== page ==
Chicago’s public pension system is in dire straits. According to a report from Equable Institute, Chicago’s core public pensions, which include municipal, laborers, police, fire and the Chicago Teachers’ Pension Fund, hold more debt than 44 states with a combined pension debt of nearly $48 billion.
The $48 billion figure for the city’s core pension systems represents the retirement funds that are most directly paid for by Chicagoans, primarily through property taxes. More than 80% of Chicago’s property tax levy – including all of the automatic annual increase – goes to pensions, and the Chicago Teachers’ Pension Fund has its own property tax levy specifically dedicated to pensions. The city’s property tax levy doubled in a decade and shows no signs of reversing. With more debt than 44 states, only a constitutional amendment to allow for pension reform can help the city turn around its finances.
Other Chicago-area pension systems have significant shortfalls of their own. The Metropolitan Water Reclamation District has nearly $1.2 billion in pension debt. The Chicago Transit Authority’s retirement system has an additional $1.8 billion in debt. The Cook County Employees’ Annuity Benefit system holds an additional $11.8 billion in debt of its own. Together those systems have about $14.8 billion in debt, placing further strain on taxpayers in Chicago and nearby areas.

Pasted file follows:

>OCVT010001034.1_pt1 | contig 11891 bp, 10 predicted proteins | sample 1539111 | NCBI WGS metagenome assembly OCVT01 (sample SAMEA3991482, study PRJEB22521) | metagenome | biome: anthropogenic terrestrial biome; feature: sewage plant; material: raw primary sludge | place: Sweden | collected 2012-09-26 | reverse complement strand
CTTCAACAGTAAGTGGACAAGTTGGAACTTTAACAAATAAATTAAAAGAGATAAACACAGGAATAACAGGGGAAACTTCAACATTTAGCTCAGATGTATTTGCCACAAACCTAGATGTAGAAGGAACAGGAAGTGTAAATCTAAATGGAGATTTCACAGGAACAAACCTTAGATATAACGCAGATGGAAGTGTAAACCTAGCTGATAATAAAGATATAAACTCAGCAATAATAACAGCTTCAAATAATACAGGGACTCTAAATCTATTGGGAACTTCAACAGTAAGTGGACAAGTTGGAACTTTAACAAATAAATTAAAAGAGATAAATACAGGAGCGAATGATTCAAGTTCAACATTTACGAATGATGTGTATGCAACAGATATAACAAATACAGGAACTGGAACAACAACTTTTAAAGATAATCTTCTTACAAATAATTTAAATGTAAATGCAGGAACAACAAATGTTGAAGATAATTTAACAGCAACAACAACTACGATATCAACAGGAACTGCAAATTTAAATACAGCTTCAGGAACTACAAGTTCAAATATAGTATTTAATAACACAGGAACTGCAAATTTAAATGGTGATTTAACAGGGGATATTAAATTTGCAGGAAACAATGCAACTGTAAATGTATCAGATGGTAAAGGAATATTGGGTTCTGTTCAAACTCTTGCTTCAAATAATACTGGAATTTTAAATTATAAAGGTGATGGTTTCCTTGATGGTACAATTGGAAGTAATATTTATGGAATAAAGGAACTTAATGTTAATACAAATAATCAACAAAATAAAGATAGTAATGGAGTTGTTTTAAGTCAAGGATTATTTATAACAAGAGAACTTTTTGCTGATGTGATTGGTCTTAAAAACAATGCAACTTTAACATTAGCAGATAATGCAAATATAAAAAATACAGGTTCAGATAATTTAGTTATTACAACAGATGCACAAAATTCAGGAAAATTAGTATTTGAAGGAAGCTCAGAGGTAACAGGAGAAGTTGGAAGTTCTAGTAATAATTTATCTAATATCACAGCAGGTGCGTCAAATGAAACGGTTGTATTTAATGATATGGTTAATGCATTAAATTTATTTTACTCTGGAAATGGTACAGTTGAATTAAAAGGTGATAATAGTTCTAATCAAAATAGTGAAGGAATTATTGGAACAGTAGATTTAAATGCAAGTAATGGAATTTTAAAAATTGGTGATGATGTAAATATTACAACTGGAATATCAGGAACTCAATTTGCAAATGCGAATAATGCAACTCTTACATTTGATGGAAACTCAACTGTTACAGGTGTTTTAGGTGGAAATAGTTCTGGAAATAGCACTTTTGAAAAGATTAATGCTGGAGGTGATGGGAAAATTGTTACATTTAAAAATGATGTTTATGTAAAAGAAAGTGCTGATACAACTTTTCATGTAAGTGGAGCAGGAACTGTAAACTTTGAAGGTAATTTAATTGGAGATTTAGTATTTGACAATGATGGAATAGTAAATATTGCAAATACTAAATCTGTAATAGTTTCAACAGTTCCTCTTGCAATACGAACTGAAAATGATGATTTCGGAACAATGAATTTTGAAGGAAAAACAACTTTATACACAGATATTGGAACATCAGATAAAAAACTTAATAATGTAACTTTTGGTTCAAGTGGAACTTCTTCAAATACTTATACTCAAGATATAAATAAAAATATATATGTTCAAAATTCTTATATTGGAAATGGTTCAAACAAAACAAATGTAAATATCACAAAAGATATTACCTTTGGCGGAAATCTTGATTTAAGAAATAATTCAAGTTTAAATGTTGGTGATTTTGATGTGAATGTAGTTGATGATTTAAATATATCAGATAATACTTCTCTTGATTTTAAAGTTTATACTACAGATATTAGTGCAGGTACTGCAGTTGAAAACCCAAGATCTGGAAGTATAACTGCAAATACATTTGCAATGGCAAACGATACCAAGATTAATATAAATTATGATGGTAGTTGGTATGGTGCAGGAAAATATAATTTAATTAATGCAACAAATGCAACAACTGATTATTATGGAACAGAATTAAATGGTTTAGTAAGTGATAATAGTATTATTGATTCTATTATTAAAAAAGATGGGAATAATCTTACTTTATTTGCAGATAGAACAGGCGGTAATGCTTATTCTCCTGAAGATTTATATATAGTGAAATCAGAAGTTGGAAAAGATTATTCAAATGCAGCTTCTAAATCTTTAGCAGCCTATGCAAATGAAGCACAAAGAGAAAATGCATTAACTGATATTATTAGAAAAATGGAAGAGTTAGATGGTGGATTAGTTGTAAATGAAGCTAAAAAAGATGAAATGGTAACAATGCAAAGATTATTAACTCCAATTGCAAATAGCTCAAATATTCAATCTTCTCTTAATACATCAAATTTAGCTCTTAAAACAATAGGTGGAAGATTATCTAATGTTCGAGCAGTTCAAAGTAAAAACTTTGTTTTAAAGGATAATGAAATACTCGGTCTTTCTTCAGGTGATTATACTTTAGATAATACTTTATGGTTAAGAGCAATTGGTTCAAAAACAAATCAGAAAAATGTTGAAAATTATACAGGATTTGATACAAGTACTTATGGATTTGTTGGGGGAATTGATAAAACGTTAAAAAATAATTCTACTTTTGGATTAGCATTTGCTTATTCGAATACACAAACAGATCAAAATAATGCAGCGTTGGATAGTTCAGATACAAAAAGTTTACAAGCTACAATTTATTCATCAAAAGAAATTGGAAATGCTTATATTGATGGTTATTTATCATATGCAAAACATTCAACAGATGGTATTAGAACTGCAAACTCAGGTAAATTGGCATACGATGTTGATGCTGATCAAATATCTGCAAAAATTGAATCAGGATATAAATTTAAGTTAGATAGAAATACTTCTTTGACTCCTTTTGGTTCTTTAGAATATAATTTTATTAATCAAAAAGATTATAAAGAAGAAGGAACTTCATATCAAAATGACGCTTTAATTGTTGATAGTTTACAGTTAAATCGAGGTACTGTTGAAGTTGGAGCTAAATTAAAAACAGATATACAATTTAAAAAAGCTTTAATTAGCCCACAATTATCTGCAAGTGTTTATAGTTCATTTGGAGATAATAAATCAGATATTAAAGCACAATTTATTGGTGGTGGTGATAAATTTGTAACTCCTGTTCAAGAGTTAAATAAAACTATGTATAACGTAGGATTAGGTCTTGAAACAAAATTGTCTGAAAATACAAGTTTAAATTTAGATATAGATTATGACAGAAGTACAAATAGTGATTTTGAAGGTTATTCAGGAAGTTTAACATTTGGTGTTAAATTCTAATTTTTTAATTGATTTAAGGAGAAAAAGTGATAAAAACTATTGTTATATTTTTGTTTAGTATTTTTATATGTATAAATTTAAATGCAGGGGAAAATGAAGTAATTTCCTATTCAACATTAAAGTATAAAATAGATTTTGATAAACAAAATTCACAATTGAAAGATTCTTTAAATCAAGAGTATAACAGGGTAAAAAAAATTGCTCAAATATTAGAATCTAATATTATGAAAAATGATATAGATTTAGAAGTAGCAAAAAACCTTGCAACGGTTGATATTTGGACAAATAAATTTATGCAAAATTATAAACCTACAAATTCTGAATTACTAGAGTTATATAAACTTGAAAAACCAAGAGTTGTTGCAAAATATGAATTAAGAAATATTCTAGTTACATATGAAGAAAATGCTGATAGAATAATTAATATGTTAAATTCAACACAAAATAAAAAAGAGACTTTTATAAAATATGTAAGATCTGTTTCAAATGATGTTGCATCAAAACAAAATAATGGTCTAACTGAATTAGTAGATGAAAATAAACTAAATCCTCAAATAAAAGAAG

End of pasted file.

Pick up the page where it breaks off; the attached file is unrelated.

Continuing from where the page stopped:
The Chicago Park District’s retirement system was not included in the Equable Institute’s data. That system has roughly $824 million in pension debt, according to its latest annual comprehensive financial report. Adding all those figures together would be over $15.6 billion and more pension debt than half of U.S. states. Those numbers reflect how deep the pension crisis remains in Chicago despite leaders hailing the city’s financial success.
Making matters worse for the city’s pension funds, each of the five major systems are also among the worst funded in the nation. According to Equable Institute’s latest data, only one local pension system in the nation has a worse funded ratio than all of Chicago’s core systems.